by Shawn Burke, Ph.D.
One of the joys of canoeing is seeing so many different people and boats at a race. Young and old; men and women; sleek hulls and… less sleek hulls. We each have our own paddling preferences, and many of us when given the chance will race C1 at one event; C2 Mixed (one man, one woman) at another, and so forth. The sport is very social, and it’s always fun to mix things up. But we are, after all, racing, and that competitive spirit bubbles up when we look at race results to evaluate our performance. We evaluate our results not only to see how we did compared to our own past performances, but how we did compared to our fellow competitors.
But how does one compare their race result vs. competitors paddling different hull types, say C2 vs. C1? Or paddlers of different ages? Or paddlers of different genders? It turns out that you can apply time adjustments or “handicaps” based on these differences, and evaluate performances across all paddlers competing in different classes. In this installment of The Science of Paddling we’ll consider how one racing organization does this, and uses its approach to rank all paddlers for annual awards. Then we’ll use physics – naturally – to fill in one gap in their handicapping method when a statistical approach cannot be employed, to level the field.
The New England Canoe and Kayak Racing Association (“NECKRA”) has a Downriver and a Flatwater “Points Series” where paddlers’ race results are tallied over a season. At the end of the season Series winners receive awards. As noted on the NECKRA website www.neckra.org:
“The NECKRA Points Series provides:
- A fun way to track your racing
- Encouragement to participate in more races
- Competition on a more leveled playing ground
Our handicapping system has proven to be a good leveler of gender, age and boat type”
Their handicapping system adjusts finishing times based on paddler age, boat type (for example, C2 vs. C1, pro boat vs. 16% Recreational tandem, etc.), and gender.
Time adjustments are applied to each race’s results. A Men’s 3×27 tandem canoe (aka a “pro boat”), where both paddlers are under 50 years of age, receives no time adjustment in the NECKRA system. This is because an idealized Men’s pro boat performance is the basis for the time handicaps. In a hypothetical one-hour-long race, the Point Series assumes that a pro boat paddled by two young men would finish in one hour, a Mixed tandem in 1 hour 2 minutes, a Women’s tandem in 1 hour 4 minutes, etc. This is the basis for the NECKRA Point Series handicapping system. Some will paddle faster than this ideal; others slower. The goal of the NECKRA Points Series is to foster “Competition on a more leveled playing ground.”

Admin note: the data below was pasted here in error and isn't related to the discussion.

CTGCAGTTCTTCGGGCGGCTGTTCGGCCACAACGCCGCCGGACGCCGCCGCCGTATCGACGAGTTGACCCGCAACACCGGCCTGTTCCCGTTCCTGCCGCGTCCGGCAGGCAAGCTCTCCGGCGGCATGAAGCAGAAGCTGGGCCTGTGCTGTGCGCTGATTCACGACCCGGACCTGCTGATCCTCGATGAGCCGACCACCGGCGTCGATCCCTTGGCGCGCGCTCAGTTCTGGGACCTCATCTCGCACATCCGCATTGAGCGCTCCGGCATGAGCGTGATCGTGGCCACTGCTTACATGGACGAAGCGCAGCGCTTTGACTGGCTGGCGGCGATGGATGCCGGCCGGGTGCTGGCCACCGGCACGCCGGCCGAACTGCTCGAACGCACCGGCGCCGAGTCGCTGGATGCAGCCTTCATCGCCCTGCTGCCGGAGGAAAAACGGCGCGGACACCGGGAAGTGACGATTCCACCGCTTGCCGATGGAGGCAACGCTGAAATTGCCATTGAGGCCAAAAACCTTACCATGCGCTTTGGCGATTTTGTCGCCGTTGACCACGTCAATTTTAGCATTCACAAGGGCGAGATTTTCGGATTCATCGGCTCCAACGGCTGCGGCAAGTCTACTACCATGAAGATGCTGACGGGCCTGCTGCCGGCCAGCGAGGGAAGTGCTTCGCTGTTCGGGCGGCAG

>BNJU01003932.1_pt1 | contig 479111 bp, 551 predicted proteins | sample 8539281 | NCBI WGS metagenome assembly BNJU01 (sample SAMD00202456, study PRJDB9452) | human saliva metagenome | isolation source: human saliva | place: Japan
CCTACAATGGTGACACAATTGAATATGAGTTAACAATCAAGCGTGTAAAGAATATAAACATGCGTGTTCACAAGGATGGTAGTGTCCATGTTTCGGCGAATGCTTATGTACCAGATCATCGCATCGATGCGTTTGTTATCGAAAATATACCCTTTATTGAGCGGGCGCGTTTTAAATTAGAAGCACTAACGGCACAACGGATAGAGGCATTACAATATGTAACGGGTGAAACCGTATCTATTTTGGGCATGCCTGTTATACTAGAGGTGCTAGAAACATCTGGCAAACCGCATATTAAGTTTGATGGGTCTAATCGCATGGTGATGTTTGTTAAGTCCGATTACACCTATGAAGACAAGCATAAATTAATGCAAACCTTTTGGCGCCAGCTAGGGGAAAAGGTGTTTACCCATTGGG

Let’s consider a concrete example of the NECKRA Points Series. For each paddler between 60 and 69 years of age 1 minute per hour is subtracted from their adjusted finishing time. If a tandem canoe had one paddler aged 65 years and a finishing time of 1:30 (e.g., 1.5 hours), then 1.5 hours times 1 minute per hour = 1.5 minutes would be subtracted from their 1:30 race time to yield an adjusted time of 1:28:30. If this tandem was paddling a NYMCRA Stock canoe a further 3.5 minutes per hour (based on the original 1:30 finishing time) would be subtracted from their adjusted finishing time, or 1.5 hours times 3.5 minutes per hour = 5.25 minutes, or 5 minutes 15 seconds (aka 0:05:15). So this tandems adjusted time then becomes 1:30:00 (their unadjusted race time) – 0:01:30 (age adjustment) – 0:05:15 (hull type adjustment) = 1:23:15. Analogous time adjustments are applied to the finishing times of all racers who are NECKRA members. Similar computations are performed for all kayak finishers using kayak-specific handicaps; kayaks have their own category in the overall NECKRA Points Series.
Once all adjusted finishing times for a given race have been computed these times are sorted in order. The fastest adjusted time is awarded 50 Points Series points for their performance; the second fastest adjusted time is awarded 49 points, etc. Note that the first boat to cross the finish line isn’t necessarily awarded 50 points. For example, a Men’s tandem may have had a Mixed (one man, one woman) tandem on their stern in the final sprint to the finish, and – everything else being equal – the time adjustment would award more Points to the Mixed hull.